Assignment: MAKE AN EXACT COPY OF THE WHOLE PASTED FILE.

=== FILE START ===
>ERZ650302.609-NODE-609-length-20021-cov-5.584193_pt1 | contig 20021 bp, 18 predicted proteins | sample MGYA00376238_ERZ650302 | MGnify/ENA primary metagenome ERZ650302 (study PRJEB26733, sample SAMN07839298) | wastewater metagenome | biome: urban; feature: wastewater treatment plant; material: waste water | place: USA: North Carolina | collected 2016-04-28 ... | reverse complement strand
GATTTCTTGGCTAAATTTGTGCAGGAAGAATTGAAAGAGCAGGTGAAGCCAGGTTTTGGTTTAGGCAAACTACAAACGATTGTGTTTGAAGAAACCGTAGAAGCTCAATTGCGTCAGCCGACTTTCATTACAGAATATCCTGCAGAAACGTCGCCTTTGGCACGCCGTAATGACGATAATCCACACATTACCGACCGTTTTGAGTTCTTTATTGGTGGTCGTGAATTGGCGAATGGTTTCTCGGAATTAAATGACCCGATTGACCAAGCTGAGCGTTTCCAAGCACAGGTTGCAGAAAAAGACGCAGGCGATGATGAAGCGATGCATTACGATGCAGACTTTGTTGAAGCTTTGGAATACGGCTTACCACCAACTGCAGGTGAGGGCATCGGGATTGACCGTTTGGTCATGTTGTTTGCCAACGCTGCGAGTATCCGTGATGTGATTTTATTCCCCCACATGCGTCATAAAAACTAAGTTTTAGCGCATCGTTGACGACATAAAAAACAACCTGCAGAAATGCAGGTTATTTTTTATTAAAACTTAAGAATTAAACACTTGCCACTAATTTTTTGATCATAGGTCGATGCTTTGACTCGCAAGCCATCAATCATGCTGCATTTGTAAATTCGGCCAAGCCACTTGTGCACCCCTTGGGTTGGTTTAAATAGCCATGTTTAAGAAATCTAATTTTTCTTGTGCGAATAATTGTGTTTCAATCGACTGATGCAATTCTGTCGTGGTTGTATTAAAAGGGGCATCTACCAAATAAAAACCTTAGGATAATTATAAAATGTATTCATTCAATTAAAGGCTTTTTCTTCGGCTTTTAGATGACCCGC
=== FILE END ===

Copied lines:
>ERZ650302.609-NODE-609-length-20021-cov-5.584193_pt1 | contig 20021 bp, 18 predicted proteins | sample MGYA00376238_ERZ650302 | MGnify/ENA primary metagenome ERZ650302 (study PRJEB26733, sample SAMN07839298) | wastewater metagenome | biome: urban; feature: wastewater treatment plant; material: waste water | place: USA: North Carolina | collected 2016-04-28 ... | reverse complement strand
GATTTCTTGGCTAAATTTGTGCAGGAAGAATTGAAAGAGCAGGTGAAGCCAGGTTTTGGTTTAGGCAAACTACAAACGATTGTGTTTGAAGAAACCGTAGAAGCTCAATTGCGTCAGCCGACTTTCATTACAGAATATCCTGCAGAAACGTCGCCTTTGGCACGCCGTAATGACGATAATCCACACATTACCGACCGTTTTGAGTTCTTTATTGGTGGTCGTGAATTGGCGAATGGTTTCTCGGAATTAAATGACCCGATTGACCAAGCTGAGCGTTTCCAAGCACAGGTTGCAGAAAAAGACGCAGGCGATGATGAAGCGATGCATTACGATGCAGACTTTGTTGAAGCTTTGGAATACGGCTTACCACCAACTGCAGGTGAGGGCATCGGGATTGACCGTTTGGTCATGTTGTTTGCCAACGCTGCGAGTATCCGTGATGTGATTTTATTCCCCCACATGCGTCATAAAAACTAAGTTTTAGCGCATCGTTGACGACATAAAAAACAACCTGCAGAAATGCAGGTTATTTTTTATTAAAACTTAAGAATTAAACACTTGCCACTAATTTTTTGATCATAGGTCGATGCTTTGACTCGCAAGCCATCAATCATGCTGCATTTGTAAATTCGGCCAAGCCACTTGTGCACCCCTTGGGTTGGTTTAAATAGCCATGTTTAAGAAATCTAATTTTTCTTGTGCGAATAATTGTGTTTCAATCGACTGATGCAATTCTGTCGTGGTTGTATTAAAAGGGGCATCTACCAAATAAAAACCTTAGGATAATTATAAAATGTATTCATTCAATTAAAGGCTTTTTCTTCGGCTTTTAGATGACCCGC